Hey Facebook. Working With Authoritarian Governments To Make Money Is Not Good For Democracy

Written by Staff

Facebook’s stealth partnerships with authoritarian governments are coming back to haunt it.

Facebook CEO Mark Zuckerberg says he “doesn’t want anyone to use our tools to undermine democracy,” but his so-called free internet offering, Internet.org, has helped make that happen in places like the Philippines, MSNBC anchor Ari Melber reports.

U.S. President Donald Trump was the biggest beneficiary of fake news in 2016, and now he’s been using that term against others, Melber asserts.

We’ve included a transcript here of Melber’s report from “The Beat with Ari Melber,” aired on Dec. 27, 2017 on MSNBC:

Trump got the term “fake news” from work by his own supporters who relentlessly pushed fake news stories like the false claim he was endorsed by the Pope.

The Pope did not endorse Trump but that fake news story was one of the most shared and most viewed items on Facebook in the general election. it would have been easy to fact-check it, or take it out of the newsfeed but Mark Zuckerberg’s company didn’t do that.

And while Trump benefits from fake news while using it against others as a slur, now the New York Times is reporting authoritarian figures around the world using the same trick.

The trick works for many reasons but one of them is how it is still pretty easy to spread fake news on Facebook, which makes money from clicks and shares regardless of whether the content is true.

Yes, undermining democracy can be profitable although Zuckerberg says this is not what he wants.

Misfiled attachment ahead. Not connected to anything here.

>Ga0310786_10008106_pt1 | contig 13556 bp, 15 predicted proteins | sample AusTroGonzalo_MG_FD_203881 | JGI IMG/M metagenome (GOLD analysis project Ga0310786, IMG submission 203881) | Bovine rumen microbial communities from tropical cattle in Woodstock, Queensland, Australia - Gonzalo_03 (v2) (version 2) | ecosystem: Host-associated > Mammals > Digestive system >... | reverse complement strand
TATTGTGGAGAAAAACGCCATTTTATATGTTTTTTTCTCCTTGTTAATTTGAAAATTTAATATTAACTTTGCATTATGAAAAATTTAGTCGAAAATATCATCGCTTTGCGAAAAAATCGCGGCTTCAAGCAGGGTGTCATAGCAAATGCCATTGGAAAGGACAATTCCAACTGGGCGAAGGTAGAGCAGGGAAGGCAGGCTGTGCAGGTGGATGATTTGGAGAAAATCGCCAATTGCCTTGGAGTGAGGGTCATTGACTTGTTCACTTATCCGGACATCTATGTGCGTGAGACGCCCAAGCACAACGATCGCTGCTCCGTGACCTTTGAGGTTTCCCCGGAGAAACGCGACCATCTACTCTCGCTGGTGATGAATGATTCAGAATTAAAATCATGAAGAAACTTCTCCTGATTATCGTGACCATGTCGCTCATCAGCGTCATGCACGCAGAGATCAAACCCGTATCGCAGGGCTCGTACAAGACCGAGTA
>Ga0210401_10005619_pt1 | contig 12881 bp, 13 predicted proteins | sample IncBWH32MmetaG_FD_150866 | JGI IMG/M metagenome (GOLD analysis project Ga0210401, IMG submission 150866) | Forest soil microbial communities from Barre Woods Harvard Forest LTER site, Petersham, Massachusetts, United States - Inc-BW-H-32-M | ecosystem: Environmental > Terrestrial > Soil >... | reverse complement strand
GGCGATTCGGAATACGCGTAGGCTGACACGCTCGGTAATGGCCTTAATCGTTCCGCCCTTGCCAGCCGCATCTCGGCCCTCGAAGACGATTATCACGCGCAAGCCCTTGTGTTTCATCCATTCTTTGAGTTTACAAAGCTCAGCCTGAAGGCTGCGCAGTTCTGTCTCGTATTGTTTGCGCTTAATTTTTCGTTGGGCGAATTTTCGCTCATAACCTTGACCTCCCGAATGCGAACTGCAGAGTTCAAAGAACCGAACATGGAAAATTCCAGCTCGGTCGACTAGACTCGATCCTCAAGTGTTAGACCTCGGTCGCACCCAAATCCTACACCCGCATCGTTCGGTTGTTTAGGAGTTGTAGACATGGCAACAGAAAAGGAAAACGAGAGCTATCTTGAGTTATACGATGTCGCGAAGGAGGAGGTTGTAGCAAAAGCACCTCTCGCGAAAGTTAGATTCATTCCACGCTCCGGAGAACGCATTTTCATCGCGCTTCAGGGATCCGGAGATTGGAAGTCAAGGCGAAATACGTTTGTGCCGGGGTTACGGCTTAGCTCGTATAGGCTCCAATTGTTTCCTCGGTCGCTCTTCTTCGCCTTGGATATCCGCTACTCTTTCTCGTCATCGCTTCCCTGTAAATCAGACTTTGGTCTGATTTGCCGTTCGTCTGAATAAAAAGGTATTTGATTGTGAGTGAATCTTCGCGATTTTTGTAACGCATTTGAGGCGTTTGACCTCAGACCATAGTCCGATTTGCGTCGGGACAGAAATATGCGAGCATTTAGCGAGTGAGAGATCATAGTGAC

“I don’t want anyone to use our tools to undermine democracy,” Zuckerberg said on Sept. 21. “That’s not what we stand for. The integrity of our elections is fundamental to democracy around the world.”

In the Philippines, one of the most dangerous countries in the world for the media, President Rodrigo Duterte is deploying a Putin playbook. He is accused of human rights abuses and targeting journalists and killing them more than any other country although Trump and Duterte hit it off in their November meeting.

Trump chuckled when Duterte called journalists spies. Duterte recently blamed his opposition critics for fake news. Duterte has been busted for pushing his own fake news and all kinds of fake accounts on Facebook during their election.

We’re reporting this tonight because it reveals two very important things: 1. Authoritarians will adapt any technology — it could be guns, it could be social media — and they will be authoritarian about it. 2. The now infamous Zuckerberg defense — that he and his company only really learned about all these problems after the November election — that doesn’t look very true.

Facebook is a global company and it was ground zero for this Putin-Duterte playbook long before Zuckerberg was playing naive about fake news after November and repeating their mantra that they’re just neutral.

In fact, there was a whole scandal in the Philippines over fake news and bots in their election which was held in May 2016, long before ours, and as (Zuckerberg) knows, a lot of this actually goes back to 2015. That is when Facebook first partnered with the Philippines government over a project which Facebook had called Internet.org — it’s Zuckerberg’s plan to try to connect everyone in the world so they can be online.

“Internet.org is a partnership between governments, mobile operators, local entrepreneurs and companies like Facebook,” Zuckerberg said in May 2015. “Everyone is welcome to join. we’ll work with anyone who wants to join us.”